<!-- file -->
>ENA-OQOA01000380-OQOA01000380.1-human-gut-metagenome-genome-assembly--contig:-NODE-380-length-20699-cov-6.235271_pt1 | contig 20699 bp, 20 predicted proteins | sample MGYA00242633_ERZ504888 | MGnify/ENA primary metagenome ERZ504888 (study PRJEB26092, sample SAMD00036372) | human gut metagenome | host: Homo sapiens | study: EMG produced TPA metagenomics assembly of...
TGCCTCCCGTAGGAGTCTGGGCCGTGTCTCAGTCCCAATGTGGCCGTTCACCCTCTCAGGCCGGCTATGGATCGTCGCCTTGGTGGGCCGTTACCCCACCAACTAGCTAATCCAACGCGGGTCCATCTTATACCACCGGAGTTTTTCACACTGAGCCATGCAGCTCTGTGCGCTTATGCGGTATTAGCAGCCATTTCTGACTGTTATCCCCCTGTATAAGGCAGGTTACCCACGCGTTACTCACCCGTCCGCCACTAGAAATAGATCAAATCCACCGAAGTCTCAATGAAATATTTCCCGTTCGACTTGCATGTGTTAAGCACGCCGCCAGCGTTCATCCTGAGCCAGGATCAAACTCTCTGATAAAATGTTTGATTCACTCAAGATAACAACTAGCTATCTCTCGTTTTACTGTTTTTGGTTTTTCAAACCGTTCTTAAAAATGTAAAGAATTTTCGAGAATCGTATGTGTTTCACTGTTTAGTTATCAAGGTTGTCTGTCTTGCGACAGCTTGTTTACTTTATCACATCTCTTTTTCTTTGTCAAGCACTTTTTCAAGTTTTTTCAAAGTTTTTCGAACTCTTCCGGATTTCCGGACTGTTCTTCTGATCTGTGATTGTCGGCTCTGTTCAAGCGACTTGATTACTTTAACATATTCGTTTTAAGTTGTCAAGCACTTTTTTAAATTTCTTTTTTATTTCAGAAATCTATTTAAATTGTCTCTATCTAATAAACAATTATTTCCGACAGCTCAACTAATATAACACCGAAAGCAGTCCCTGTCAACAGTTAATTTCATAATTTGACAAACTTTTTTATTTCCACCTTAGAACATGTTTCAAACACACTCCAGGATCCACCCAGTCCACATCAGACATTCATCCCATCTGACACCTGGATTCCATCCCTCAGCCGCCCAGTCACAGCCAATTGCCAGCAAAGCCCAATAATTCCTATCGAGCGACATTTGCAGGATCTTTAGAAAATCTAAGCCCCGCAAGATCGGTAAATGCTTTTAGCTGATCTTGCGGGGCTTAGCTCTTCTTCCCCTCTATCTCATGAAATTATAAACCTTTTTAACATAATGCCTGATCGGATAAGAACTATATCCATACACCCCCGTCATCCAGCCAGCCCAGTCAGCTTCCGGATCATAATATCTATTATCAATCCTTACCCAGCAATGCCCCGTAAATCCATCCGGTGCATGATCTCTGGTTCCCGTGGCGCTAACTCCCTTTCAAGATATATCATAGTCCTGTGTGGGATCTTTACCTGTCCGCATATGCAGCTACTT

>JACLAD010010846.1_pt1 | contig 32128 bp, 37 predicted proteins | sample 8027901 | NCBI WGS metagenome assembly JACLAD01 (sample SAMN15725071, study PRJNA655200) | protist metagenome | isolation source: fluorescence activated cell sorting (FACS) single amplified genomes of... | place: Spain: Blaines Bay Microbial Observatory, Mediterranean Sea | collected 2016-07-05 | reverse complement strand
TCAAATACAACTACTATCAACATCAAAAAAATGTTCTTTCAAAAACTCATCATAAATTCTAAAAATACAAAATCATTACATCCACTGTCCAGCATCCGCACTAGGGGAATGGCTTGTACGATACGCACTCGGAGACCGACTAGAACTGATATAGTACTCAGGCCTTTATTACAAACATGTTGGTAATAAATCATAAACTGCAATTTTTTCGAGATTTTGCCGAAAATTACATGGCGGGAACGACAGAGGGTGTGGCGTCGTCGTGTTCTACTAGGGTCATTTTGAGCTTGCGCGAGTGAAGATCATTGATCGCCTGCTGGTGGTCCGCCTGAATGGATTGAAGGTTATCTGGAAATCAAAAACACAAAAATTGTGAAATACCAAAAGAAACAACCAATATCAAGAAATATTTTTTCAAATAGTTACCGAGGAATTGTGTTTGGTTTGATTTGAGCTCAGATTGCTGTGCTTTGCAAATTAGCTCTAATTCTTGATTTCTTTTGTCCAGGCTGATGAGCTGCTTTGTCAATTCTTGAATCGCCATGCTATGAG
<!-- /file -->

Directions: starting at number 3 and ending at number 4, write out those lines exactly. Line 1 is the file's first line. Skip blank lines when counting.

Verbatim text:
>JACLAD010010846.1_pt1 | contig 32128 bp, 37 predicted proteins | sample 8027901 | NCBI WGS metagenome assembly JACLAD01 (sample SAMN15725071, study PRJNA655200) | protist metagenome | isolation source: fluorescence activated cell sorting (FACS) single amplified genomes of... | place: Spain: Blaines Bay Microbial Observatory, Mediterranean Sea | collected 2016-07-05 | reverse complement strand
TCAAATACAACTACTATCAACATCAAAAAAATGTTCTTTCAAAAACTCATCATAAATTCTAAAAATACAAAATCATTACATCCACTGTCCAGCATCCGCACTAGGGGAATGGCTTGTACGATACGCACTCGGAGACCGACTAGAACTGATATAGTACTCAGGCCTTTATTACAAACATGTTGGTAATAAATCATAAACTGCAATTTTTTCGAGATTTTGCCGAAAATTACATGGCGGGAACGACAGAGGGTGTGGCGTCGTCGTGTTCTACTAGGGTCATTTTGAGCTTGCGCGAGTGAAGATCATTGATCGCCTGCTGGTGGTCCGCCTGAATGGATTGAAGGTTATCTGGAAATCAAAAACACAAAAATTGTGAAATACCAAAAGAAACAACCAATATCAAGAAATATTTTTTCAAATAGTTACCGAGGAATTGTGTTTGGTTTGATTTGAGCTCAGATTGCTGTGCTTTGCAAATTAGCTCTAATTCTTGATTTCTTTTGTCCAGGCTGATGAGCTGCTTTGTCAATTCTTGAATCGCCATGCTATGAG